The next time you need to kick back after a long day at the office, maybe try listening to The Stooges’ skittering 1970 album Fun House. A new study in Frontiers in Neuroscience suggests that “extreme music” such as punk and heavy metal may help listeners decompress, and contrary to some people’s idea that the music may stir anger, it “may represent a healthy way of processing anger.”
The study examined 39 participants ages 18 to 34 who listened to extreme music. Researchers from the University of Queensland, Australia induced anger in participants through a brief “anger interview,” and then assigned some of them to listen to 10 minutes of high-paced tunes from their own collections; others were instructed to sit in silence for 10 minutes following the anger interview. To measure participants’ responses while they were listening to the music, researchers measured their heart rates and regulated emotional shifts demonstrated by the Positive and Negative Affect Scale.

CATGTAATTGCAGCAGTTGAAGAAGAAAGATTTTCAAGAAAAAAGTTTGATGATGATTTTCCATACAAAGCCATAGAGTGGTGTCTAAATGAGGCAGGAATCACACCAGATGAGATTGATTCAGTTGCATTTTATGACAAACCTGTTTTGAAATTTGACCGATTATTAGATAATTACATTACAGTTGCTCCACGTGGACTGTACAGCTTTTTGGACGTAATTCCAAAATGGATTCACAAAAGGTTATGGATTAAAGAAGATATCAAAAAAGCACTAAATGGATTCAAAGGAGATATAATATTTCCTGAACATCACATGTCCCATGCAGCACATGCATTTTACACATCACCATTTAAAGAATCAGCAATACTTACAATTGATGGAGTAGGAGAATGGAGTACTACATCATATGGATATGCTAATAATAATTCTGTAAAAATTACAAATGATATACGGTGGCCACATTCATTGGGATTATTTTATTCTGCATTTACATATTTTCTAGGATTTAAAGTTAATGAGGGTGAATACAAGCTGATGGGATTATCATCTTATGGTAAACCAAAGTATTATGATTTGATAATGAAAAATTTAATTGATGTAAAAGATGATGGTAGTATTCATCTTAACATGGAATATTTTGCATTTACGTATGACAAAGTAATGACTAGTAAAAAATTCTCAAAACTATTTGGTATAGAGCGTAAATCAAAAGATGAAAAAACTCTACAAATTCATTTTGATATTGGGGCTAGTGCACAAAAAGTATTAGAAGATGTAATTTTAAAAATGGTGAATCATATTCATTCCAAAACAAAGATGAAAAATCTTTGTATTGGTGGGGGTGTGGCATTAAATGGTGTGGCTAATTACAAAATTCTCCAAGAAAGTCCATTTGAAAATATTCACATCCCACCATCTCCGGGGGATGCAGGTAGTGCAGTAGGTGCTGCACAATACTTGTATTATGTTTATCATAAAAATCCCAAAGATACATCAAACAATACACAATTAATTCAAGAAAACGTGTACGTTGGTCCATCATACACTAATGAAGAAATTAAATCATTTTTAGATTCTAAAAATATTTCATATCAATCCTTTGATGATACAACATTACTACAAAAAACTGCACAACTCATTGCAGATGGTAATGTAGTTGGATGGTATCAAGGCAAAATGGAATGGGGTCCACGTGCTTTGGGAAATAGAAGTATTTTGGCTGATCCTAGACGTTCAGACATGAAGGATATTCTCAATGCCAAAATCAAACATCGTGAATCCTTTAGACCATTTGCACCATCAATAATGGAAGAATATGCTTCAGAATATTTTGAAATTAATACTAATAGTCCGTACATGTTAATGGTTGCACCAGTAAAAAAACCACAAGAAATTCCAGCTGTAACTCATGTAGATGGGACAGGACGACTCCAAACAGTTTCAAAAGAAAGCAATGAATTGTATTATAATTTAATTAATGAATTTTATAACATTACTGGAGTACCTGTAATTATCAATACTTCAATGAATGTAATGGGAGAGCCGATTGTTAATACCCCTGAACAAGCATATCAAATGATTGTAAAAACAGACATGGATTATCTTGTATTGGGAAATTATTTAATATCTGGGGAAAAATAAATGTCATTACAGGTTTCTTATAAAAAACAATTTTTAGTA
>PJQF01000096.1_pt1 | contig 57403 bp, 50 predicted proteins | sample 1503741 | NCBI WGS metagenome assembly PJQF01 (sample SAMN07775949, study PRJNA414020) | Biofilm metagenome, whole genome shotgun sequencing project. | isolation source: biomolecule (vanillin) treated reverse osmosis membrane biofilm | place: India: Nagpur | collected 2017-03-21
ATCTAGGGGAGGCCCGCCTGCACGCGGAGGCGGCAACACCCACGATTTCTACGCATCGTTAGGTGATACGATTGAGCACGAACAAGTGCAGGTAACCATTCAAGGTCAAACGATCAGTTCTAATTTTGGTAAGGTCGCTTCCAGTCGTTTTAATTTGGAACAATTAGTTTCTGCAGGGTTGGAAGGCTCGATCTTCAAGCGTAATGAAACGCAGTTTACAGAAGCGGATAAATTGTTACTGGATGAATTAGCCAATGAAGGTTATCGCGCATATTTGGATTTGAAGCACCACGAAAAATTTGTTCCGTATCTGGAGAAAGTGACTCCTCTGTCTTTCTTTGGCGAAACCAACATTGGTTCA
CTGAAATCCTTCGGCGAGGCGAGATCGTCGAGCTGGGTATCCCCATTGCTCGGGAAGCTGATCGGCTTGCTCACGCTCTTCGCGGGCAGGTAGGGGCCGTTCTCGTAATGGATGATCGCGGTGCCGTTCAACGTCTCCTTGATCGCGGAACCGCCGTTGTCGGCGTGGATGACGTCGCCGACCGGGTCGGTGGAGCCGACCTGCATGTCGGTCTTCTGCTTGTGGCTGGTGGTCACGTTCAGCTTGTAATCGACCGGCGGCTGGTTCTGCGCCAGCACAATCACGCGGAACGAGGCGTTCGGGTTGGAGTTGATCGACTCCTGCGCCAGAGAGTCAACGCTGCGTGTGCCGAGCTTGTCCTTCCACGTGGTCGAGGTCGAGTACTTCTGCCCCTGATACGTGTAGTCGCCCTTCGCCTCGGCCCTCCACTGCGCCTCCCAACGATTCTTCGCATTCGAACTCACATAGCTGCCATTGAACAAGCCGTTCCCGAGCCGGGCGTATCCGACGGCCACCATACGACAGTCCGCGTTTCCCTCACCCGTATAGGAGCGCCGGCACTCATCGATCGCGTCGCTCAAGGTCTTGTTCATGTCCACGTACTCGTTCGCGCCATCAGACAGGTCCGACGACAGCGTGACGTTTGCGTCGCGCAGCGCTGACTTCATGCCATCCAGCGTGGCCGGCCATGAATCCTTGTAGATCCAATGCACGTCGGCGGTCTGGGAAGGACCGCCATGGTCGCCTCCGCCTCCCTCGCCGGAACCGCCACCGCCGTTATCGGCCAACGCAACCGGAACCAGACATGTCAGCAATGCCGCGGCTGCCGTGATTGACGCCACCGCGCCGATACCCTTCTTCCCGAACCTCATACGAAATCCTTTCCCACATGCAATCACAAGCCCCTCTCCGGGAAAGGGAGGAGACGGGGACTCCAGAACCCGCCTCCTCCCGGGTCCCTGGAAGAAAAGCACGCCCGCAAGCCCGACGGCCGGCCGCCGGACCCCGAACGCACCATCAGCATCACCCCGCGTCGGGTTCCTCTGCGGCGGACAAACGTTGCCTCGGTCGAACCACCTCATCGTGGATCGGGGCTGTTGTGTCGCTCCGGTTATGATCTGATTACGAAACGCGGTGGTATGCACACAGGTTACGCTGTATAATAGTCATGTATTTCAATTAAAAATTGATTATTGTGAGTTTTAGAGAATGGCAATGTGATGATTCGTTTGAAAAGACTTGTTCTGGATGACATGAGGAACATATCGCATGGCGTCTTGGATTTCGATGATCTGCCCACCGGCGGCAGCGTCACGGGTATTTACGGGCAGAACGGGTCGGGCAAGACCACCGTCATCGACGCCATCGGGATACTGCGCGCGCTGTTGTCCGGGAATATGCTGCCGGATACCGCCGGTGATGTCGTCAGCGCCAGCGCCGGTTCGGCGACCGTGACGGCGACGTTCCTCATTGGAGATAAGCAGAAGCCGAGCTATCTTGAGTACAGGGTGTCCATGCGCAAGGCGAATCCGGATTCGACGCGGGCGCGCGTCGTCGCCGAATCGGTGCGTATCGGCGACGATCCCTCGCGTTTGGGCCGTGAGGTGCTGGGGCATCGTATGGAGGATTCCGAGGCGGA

Researchers found that rates of irritability, stress and hostility increased during the induced anger period, and then significantly decreased after the participants had listened to the extreme music or dealt with the silence. Even though the music was fast-paced, heart rates weren’t shown to increase further during the listening period than they reached during the anger induction. Participants listening to the likes of the Sex Pistols and Slayer not only emitted positive emotions, but were found to be as relaxed as those who had been sitting in silence.
Up to now, little research has been done to chart physiological responses to chaotic forms of music such as punk, emo and metal. Extreme music has historically been conflated with aggression and violent behaviors, as many of the songs’ lyrics orbit themes of anxiety, death and depression. Yet researchers speculate that it’s possible listeners choose extreme music not so much as a way to exert anger but to allow themselves to process these emotional states in a productive way.
The results indicate that people who listen to punk, metal, emo and screamo use music as a way to both regulate feelings of anxiety and anger and to spur imagination and inspiration. The responses are similar to those found in past studies of people listening to melancholic music as a way to boost their moods.